Jimmy Limit’s exuberant installation “Show Room” offers much to delight and amuse. A parody of shipping-supply company Uline’s catalogue, the installation is divided into a Show Room and a Stock Room (both 2013).
Show Room is populated by photos of fantastical items concocted from quotidian elements like a pineapple and a plastic pipe joint. Stock Room boasts a shelving unit scattered with sculpted “products.” A few wall-mounted sculptures extend the conceit. Completing the installation is a catalogue that can be used to purchase items indexed by attributes, such as “Icepack with Orange Rope,” described as “assemblage, control, guilt, isolation, nobody, sadness, unity.”
The soul of the show resides in the gorgeous photographs of Limit’s invented menagerie. These intriguing objects are characters in their own right, who could be auditioning for the next Pixar movie. One fully expects the “Crowbar with White Tube” to jump out of its frame and hop around the floor.
There’s more than cleverness at work. The humble, truly individual creatures stand naively before us in their nakedness, combining wit and poignancy. These creatures are photographed against boldly coloured paper. This generates an emotionally saturated, formless space in which background gets pushed to the fore and becomes an essential part of the subject matter.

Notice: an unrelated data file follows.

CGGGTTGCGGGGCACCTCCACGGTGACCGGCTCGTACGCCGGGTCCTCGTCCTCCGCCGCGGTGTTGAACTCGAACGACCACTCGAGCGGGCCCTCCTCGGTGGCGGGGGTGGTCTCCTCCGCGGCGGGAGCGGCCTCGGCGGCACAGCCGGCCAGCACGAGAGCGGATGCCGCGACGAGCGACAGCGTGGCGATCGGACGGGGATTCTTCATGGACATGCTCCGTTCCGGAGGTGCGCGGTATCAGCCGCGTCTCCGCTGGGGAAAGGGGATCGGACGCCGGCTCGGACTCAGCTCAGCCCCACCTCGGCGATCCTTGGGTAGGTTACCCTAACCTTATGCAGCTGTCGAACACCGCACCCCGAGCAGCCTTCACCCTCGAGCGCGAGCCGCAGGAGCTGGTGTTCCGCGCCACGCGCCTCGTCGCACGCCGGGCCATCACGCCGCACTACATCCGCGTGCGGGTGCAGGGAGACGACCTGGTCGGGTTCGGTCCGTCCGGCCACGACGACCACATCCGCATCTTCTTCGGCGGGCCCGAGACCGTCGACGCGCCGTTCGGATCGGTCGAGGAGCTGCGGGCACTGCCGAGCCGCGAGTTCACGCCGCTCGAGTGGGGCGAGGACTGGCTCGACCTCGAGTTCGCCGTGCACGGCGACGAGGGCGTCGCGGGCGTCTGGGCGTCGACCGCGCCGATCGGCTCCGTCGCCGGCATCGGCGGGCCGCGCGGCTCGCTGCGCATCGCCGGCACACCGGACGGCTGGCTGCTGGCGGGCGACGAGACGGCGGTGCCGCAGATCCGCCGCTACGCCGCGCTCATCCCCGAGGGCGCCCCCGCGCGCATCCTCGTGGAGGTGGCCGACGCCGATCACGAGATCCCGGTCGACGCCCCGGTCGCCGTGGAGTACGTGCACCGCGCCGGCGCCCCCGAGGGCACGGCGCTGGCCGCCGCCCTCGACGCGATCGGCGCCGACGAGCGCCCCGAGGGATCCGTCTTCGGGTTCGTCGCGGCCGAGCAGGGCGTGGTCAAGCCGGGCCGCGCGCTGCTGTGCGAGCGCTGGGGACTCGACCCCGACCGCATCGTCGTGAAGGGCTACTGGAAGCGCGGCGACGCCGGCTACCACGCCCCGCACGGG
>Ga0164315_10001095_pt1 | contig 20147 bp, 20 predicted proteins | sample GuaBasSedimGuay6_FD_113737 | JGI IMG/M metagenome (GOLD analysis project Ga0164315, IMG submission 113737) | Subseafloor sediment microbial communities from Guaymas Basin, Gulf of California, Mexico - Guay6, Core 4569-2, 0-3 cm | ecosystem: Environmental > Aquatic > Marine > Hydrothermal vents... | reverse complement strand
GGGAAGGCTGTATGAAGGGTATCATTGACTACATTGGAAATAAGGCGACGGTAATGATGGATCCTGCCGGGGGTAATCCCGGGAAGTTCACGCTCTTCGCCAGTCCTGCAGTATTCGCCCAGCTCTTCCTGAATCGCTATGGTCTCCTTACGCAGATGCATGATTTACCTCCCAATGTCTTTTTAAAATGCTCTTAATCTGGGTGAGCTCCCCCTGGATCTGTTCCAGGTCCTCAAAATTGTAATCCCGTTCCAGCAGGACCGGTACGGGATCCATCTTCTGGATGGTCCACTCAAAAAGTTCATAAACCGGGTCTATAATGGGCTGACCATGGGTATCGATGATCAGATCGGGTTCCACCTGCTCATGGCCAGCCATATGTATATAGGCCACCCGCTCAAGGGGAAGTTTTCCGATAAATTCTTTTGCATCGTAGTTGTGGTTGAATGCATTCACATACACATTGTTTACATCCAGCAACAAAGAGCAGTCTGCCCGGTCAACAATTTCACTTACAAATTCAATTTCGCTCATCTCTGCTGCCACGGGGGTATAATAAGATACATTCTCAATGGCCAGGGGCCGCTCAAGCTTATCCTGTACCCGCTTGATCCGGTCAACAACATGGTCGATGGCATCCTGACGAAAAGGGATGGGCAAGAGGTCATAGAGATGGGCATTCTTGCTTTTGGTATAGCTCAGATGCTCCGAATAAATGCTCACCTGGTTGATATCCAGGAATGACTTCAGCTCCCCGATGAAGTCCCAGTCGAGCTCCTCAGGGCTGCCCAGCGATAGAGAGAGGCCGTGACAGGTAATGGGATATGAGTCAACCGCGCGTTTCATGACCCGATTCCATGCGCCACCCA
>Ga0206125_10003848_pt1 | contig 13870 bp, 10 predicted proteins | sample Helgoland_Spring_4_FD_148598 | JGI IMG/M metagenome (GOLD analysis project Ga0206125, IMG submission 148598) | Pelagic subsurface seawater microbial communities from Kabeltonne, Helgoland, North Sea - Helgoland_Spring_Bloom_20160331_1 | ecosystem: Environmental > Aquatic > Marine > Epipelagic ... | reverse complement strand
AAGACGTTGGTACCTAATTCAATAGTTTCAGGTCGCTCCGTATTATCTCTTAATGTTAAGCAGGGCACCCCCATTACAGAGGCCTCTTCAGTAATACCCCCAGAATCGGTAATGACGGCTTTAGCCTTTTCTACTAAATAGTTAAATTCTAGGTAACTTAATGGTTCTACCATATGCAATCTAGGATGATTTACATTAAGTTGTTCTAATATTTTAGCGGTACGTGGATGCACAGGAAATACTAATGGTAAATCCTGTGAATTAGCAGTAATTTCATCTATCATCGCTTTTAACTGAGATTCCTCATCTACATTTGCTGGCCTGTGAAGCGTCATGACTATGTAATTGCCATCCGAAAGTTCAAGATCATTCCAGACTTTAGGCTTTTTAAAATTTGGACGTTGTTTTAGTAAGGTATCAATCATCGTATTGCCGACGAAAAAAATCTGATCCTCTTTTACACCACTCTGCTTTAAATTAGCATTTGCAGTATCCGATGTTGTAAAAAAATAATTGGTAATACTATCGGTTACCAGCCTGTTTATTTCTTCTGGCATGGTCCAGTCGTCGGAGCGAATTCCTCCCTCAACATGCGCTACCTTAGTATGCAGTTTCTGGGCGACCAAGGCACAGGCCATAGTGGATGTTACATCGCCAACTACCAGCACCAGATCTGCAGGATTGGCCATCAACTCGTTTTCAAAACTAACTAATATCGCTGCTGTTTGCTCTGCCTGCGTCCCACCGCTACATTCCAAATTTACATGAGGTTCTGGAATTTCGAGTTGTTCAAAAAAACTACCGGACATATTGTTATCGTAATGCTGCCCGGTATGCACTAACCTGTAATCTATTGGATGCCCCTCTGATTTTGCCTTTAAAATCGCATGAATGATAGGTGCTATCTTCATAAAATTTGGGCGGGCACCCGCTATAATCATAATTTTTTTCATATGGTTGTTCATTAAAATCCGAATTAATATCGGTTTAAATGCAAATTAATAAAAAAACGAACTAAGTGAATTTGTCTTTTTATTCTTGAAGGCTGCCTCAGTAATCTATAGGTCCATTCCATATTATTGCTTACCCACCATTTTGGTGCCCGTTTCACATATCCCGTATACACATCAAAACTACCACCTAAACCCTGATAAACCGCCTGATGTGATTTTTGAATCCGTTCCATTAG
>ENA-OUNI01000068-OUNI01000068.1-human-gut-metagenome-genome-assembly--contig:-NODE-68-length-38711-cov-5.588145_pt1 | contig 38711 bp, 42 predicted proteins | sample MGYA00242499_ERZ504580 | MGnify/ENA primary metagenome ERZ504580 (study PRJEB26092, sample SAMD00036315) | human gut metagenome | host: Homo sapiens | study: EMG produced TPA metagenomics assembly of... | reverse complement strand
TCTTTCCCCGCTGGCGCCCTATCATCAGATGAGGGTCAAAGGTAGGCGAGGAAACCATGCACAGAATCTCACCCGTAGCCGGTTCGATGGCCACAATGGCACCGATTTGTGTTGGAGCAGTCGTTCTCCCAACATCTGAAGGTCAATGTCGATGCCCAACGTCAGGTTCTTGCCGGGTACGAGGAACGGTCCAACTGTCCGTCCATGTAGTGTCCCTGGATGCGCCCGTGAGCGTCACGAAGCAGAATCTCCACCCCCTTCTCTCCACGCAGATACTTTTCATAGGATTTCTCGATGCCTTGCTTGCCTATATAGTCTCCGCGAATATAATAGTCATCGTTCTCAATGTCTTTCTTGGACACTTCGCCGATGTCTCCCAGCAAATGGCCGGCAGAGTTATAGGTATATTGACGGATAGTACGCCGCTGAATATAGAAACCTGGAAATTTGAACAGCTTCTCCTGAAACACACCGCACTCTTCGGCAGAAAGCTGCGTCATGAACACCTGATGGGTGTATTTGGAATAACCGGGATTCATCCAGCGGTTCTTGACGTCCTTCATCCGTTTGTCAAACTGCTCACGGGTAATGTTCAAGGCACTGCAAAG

Stock Room is less satisfying. The lone shelving unit is not fully stocked; its sparseness undercuts a fulsome experience of “stock.” What’s on the shelves is more problematic, moving the project away from invented characters to inert objects. Based on showroom promises, we’d expect to find dozens of crowbar creatures or ice packs with orange ropes. Instead, there’s a desultory stack of sponges, some ceramic vessels and the like.
The tension between the idiosyncratic individuality of these invented characters and commercial mass production does not seem to have been fully explored. The power of creatures like “Pipe Cap on Yellow Fruit” is that they are one of a kind—a very special kind. Limit, a recent OCAD University grad, seems to have a surfeit of ideas. In this case, less might deliver more. Presenting the Show Room images together with the catalogue might have made a more cohesive exhibition; it might have encouraged a deeper entry into the magic of these images.
This is a review from the Summer 2013 issue of Canadian Art. To read more from this issue, please visit its table of contents.